Before heading off to school, he saves his family from fire
The blaze does extensive damage to the house after the 9-year-old rousted his grandparents and uncle. "I'm proud of myself," he says.
By SHANNON COLAVECCHIO-VAN SICKLER
Published December 14, 2005
[Times photo: Stefanie Boyar]
Eugene Thomas is credited with saving his grandmother Ellamae Williams, right. "If it wasn't for my son being up at the time and getting ready for school, they wouldn't be here," said Sosthenna Brown.
TAMPA - Eugene Thomas had just polished off a bowl of Cap'n Crunch cereal and was getting dressed for school when he smelled smoke.
He followed the scent to his bedroom and saw flames engulfing a pile of clothes.
"It was burning!" said Eugene, 9. "I felt not very happy. I was scared."
But he didn't panic. He ran to his grandparents' bedroom and back to the living room, where his uncle Zebede Highsmith was sleeping on the couch.
"Fire!" Eugene shouted. "Fire!"
"I didn't know what was going on," said Eugene's grandmother, 59-year-old Ellamae Williams. "The fire was going so fast."
Eugene called 911 as his grandparents woke up his toddler brother and scrambled to get out of the smoke-filled house at 4319 W Nassau St.
No one was injured.
"Had it not been for him being alert, we could have had a tragedy on our hands this holiday season," said Capt. Bill Wade, fire rescue spokesman.
The 911 call came at 7:42 a.m., three minutes before Eugene usually leaves for school.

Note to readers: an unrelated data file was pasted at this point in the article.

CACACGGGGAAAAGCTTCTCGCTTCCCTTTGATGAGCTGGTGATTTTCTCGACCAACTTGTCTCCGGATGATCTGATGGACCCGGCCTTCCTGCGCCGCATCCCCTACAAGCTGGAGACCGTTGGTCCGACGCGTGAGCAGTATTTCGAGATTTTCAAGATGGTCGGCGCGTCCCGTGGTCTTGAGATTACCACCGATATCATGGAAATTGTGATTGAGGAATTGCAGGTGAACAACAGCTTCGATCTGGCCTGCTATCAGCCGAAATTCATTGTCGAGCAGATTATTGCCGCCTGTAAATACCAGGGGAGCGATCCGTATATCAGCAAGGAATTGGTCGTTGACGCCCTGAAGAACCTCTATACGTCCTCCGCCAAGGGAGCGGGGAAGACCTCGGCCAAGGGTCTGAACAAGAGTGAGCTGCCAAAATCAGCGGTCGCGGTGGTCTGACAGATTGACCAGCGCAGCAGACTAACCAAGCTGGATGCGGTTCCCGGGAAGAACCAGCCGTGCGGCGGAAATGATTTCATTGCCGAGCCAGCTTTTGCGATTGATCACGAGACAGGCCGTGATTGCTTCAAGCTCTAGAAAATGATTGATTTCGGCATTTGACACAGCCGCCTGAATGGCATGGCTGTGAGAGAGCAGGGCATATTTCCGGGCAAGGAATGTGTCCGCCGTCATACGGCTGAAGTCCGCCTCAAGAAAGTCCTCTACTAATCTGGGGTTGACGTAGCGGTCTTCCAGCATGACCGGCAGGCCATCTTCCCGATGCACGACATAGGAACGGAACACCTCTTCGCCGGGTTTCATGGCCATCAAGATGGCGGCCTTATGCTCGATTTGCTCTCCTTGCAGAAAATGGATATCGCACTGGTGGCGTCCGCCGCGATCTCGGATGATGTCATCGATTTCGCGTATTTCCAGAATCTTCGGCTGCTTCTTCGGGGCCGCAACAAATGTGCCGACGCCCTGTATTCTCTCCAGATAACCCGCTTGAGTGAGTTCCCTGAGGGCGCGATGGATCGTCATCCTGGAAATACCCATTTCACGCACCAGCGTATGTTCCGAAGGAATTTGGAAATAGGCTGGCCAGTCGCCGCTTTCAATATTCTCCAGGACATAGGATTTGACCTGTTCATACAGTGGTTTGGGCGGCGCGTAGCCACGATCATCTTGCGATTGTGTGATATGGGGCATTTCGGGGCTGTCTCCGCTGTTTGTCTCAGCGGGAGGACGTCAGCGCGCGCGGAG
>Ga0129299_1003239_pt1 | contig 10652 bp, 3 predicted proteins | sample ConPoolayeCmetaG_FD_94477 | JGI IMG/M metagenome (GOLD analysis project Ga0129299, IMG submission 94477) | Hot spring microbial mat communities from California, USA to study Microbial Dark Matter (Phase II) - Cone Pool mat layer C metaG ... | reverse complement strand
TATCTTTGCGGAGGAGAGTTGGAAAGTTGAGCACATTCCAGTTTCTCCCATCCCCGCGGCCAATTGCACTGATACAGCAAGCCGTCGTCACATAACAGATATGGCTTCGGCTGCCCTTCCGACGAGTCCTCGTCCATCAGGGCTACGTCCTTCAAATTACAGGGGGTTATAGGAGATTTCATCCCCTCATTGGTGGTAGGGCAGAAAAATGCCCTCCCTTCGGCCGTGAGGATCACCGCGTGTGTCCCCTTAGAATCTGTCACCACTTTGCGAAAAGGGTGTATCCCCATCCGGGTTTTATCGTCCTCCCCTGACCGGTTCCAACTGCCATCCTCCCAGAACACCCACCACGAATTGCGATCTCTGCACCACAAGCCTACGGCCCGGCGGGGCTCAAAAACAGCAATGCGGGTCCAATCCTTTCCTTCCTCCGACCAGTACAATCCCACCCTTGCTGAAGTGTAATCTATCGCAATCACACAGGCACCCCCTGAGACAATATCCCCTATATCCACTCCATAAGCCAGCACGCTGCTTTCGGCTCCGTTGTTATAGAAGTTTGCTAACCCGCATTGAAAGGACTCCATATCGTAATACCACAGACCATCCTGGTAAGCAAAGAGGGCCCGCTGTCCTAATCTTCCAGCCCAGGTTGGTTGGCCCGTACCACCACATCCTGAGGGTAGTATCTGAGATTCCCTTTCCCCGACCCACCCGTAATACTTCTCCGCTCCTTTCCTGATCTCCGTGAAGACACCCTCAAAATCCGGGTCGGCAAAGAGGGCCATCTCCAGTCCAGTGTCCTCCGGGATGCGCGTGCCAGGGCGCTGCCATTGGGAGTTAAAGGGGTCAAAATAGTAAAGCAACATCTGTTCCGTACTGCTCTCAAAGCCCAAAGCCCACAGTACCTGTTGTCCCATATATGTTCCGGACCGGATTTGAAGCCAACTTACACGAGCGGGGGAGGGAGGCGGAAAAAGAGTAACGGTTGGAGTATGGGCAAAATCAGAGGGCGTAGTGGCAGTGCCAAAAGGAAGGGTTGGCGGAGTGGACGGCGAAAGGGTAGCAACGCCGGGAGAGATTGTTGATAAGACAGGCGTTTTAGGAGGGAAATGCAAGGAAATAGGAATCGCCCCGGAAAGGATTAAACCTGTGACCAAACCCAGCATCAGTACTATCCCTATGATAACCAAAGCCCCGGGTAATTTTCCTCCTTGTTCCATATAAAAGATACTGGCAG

So, before Tampa firefighters had doused the last flame, Eugene walked a few blocks to Roland Park Elementary and Middle School, where he is a third-grader.
He didn't want to be late.
"I like P.E.," Eugene said. "We play football and dodgeball."
Later, fire investigators determined the fire started when a power strip that had too many things plugged into it got overloaded and sparked.
The fire swept through the 825-square-foot home that Eugene's grandfather bought more than 35 years ago, causing at least $80,000 in damage. It destroyed the Christmas tree, most of Eugene's clothes and his new Xbox 360, an early Christmas present from his mother, Sosthenna Brown, who lives in Ybor City.
Eugene sees his mother regularly, but lives with his grandparents because their home is near his school, where he's a successful student.
By the time Eugene walked into his third-grade classroom Tuesday, people were calling him a hero.
"Without him, they would have died," said Eugene's aunt, 64-year-old Minnie Pearl Harns. "He saved their lives."
Classmates and teachers started raising money for Eugene and his family, which is getting help from the American Red Cross. His school is accepting donations for the family, preferably gift cards, through 3 p.m. Friday.
Firefighters told Eugene he was brave and said they will nominate him for an award recognizing his courage.
"I'm proud of myself," Eugene said. "It's lucky I was there to get everybody up."
Eugene spent the afternoon talking to reporters and smiling for cameras. His mother and grandparents stood back and smiled. They had no home, but they had their little rescuer.
"He is a very brave man," said his grandfather, Preston Williams, 82. "He didn't panic."
Shannon Colavecchio-Van Sickler can be reached at firstname.lastname@example.org or 813 226-3373.
[Last modified December 14, 2005, 00:15:15]
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